Chairman Mike Berlon said Monday that the party was recently down to about a month’s worth of operating expenses but has made adjustments that will keep it in business through the spring.
Berlon confirmed that the executive director resigned over the weekend over concerns about finances but that he was not fully informed about the fiscal picture.
Berlon said revenues expected from the party’s upcoming Jefferson-Jackson Dinner and staff cuts will provide about three months’ worth of operating funds.
He dismissed talk that the party’s finances will be a distraction during election season.
“I was concerned that the numbers got down as far as they did before I was aware of it,” Berlon said. “I feel pretty good about where we are at this point.”
Though he declined to discuss the party’s finances, Berlon said he cut about $160,000 out of the budget Monday. In addition to the departure of the executive director, Berlon slashed the party’s fundraising department from four people to two. Expected revenues from the Jefferson-Jackson Dinner on April 28, which will feature former New Mexico
Gov. Bill Richardson, will also help.
Should the Obama campaign decide Georgia is in play this year, Berlon said the state party will get help from the national organization. That decision isn’t expected to come until at least next month.
Berlon said he hopes to identify a new executive director by May and will put together a search committee with House and Senate Democratic lawmakers
over the next week to find a successor.
State Rep. Pedro Marin, the party’s vice chairman of constituency services, said the situation is worrying for him as an officer but that the party has undergone positive changes in the past year.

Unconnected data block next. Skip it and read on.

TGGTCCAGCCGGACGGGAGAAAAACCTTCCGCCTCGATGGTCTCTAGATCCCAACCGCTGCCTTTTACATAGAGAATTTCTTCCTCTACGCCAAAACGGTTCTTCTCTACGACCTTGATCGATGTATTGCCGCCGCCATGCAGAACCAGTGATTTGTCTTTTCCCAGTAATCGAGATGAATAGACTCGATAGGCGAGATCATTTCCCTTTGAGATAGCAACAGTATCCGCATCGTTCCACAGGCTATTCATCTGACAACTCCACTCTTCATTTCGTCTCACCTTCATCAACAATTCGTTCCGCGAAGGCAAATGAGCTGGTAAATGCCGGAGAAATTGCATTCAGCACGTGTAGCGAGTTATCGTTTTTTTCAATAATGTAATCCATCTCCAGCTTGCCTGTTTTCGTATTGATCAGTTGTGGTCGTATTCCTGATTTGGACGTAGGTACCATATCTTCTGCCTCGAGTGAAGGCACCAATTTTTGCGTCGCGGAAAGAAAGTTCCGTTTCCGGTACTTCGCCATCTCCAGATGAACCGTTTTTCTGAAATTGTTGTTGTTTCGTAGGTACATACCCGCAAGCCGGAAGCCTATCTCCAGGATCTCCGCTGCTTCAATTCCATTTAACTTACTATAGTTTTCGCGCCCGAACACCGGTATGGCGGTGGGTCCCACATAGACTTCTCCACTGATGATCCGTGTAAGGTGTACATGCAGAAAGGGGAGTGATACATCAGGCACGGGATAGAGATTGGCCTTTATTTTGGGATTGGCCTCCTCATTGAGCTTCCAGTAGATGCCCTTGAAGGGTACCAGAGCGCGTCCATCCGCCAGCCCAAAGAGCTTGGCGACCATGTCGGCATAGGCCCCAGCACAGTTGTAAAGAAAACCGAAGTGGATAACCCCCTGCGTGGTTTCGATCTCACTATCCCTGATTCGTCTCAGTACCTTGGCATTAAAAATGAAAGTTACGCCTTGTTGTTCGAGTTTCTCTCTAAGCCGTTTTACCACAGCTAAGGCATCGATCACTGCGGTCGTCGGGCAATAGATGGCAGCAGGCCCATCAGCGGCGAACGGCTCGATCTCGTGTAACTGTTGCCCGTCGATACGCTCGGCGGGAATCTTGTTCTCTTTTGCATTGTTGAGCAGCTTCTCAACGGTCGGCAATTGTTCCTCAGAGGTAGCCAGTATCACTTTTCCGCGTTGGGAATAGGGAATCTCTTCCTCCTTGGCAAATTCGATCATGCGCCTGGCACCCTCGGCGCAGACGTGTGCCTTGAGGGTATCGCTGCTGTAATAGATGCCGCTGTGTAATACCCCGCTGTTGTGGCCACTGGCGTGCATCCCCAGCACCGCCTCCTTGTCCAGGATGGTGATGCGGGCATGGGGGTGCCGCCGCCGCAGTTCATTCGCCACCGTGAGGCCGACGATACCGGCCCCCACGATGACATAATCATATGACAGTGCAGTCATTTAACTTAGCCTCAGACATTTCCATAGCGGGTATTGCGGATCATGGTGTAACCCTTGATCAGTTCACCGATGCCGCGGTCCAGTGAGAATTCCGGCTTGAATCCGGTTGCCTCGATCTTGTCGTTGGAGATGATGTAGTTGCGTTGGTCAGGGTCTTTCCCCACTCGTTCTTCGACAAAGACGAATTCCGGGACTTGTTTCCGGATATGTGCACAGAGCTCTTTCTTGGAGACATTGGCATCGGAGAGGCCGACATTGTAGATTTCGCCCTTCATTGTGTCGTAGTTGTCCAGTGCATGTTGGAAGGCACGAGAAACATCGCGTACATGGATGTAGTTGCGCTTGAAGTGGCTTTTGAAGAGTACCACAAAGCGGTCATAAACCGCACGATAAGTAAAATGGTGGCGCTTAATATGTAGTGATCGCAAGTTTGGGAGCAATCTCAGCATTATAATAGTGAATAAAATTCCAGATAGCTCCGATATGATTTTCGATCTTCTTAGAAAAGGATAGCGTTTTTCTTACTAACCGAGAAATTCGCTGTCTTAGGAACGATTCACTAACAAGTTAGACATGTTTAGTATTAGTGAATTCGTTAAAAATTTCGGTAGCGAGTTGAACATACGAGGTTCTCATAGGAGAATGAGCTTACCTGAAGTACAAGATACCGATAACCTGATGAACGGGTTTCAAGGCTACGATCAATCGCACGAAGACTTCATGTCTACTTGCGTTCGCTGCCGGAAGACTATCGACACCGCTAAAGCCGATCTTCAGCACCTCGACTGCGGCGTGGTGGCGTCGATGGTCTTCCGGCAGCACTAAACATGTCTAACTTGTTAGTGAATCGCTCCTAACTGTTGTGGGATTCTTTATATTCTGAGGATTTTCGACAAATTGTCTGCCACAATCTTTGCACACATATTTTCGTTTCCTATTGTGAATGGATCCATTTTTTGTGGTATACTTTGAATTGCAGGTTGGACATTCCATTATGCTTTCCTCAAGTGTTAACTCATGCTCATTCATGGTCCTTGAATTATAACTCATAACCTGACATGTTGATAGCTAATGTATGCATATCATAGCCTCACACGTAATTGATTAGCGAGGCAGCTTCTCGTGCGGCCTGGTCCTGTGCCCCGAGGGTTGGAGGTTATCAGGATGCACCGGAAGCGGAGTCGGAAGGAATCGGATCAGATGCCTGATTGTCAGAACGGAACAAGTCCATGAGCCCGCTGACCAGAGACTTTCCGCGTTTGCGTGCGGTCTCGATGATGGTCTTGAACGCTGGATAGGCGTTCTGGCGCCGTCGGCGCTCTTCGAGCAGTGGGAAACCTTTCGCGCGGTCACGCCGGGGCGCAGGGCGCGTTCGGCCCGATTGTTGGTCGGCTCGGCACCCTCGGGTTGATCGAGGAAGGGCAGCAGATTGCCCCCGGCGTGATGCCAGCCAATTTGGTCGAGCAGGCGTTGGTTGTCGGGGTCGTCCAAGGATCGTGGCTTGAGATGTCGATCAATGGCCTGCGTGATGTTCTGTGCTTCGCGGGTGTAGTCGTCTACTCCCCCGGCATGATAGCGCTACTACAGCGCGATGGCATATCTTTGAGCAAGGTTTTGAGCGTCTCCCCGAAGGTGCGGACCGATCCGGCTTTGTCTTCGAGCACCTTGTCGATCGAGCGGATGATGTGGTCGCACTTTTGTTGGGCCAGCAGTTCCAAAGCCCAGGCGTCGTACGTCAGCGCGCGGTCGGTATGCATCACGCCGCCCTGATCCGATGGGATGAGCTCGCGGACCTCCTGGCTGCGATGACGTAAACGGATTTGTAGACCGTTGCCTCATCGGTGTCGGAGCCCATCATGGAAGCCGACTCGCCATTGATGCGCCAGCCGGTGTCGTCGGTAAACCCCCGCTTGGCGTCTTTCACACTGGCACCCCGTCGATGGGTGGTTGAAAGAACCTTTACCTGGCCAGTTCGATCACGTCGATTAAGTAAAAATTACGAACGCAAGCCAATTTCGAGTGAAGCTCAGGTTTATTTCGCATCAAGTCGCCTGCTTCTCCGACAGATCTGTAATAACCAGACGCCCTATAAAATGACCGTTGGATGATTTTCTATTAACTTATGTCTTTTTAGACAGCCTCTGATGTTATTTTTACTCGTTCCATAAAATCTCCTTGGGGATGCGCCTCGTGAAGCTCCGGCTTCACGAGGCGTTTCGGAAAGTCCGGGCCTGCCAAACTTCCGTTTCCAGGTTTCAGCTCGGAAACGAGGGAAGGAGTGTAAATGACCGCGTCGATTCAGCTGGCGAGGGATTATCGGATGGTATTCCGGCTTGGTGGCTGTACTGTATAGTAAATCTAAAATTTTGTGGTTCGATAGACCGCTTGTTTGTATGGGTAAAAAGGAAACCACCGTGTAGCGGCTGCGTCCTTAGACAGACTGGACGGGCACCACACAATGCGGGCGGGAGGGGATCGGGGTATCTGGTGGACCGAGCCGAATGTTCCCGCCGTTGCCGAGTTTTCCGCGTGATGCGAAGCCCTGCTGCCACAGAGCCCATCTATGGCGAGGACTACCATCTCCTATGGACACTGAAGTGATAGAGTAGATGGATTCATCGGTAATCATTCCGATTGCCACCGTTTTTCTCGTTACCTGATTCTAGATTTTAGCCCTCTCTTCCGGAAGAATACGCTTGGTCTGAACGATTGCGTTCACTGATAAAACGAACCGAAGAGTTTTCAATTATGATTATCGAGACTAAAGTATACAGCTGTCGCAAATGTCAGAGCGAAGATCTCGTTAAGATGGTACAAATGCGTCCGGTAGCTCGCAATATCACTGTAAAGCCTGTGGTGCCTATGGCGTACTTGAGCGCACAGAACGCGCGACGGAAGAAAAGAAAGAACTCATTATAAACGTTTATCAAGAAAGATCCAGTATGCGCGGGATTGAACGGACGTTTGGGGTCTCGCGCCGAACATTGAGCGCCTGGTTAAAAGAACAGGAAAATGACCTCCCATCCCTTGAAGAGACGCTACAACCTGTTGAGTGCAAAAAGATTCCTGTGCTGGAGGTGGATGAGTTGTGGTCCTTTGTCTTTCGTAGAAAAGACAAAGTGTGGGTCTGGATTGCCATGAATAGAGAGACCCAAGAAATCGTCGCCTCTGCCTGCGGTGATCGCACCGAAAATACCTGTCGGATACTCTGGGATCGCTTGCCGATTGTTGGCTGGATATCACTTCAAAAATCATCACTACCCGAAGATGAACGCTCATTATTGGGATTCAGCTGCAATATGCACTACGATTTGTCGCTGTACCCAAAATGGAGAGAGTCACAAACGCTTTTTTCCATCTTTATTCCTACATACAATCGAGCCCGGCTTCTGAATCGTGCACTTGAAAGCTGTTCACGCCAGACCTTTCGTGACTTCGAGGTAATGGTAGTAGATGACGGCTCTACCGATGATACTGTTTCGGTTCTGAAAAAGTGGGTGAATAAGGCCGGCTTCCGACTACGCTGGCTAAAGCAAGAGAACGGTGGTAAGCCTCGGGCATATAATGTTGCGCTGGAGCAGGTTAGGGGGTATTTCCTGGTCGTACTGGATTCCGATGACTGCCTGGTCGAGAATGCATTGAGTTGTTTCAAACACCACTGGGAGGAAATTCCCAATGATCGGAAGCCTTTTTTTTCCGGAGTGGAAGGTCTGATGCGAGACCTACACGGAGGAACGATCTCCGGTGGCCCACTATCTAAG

“Maybe for some folks we’re not doing that well, but I think that what I have been involved with ... we’re going to do okay,” he said.
Berlon took over as chairman in 2010, and the party has moved to expand its presence in the state in recent months. In addition to opening a new office in west Atlanta, the party also opened satellite offices in Augusta and Savannah. Democratic National Committee Chairwoman Debbie Wasserman Schultz paid a visit to the Atlanta headquarters last fall.
Still, Democrats hold no statewide offices and are in the minority party in the Legislature.
University of Georgia political science professor Charles Bullock said Democrats got too comfortable during their decades-old reign in Georgia, and now find themselves scrambling to organize as the minority.
“What it points to is that the Democratic Party needs a major reorganization,” Bullock asid. “For generations, they haven’t had to worry about an organization, raising money, recruiting candidates, because they were winning. One might argue that rather than paying the rent on a shiny new office, maybe they should’ve been hiring grass-roots activists.”
Berlon acknowledged that Democrats did not do enough to shore up the party in better political times.
“No effort was really made to put money aside to build on the future with,” he said. “When you do lose and you’re the party out of power, the money dries up pretty considerably and it becomes very difficult to raise it, especially when you’re in an economy like this one. It’s unfortunate that nothing was planned out earlier, but we’re hoping not to make those same mistakes in the future.”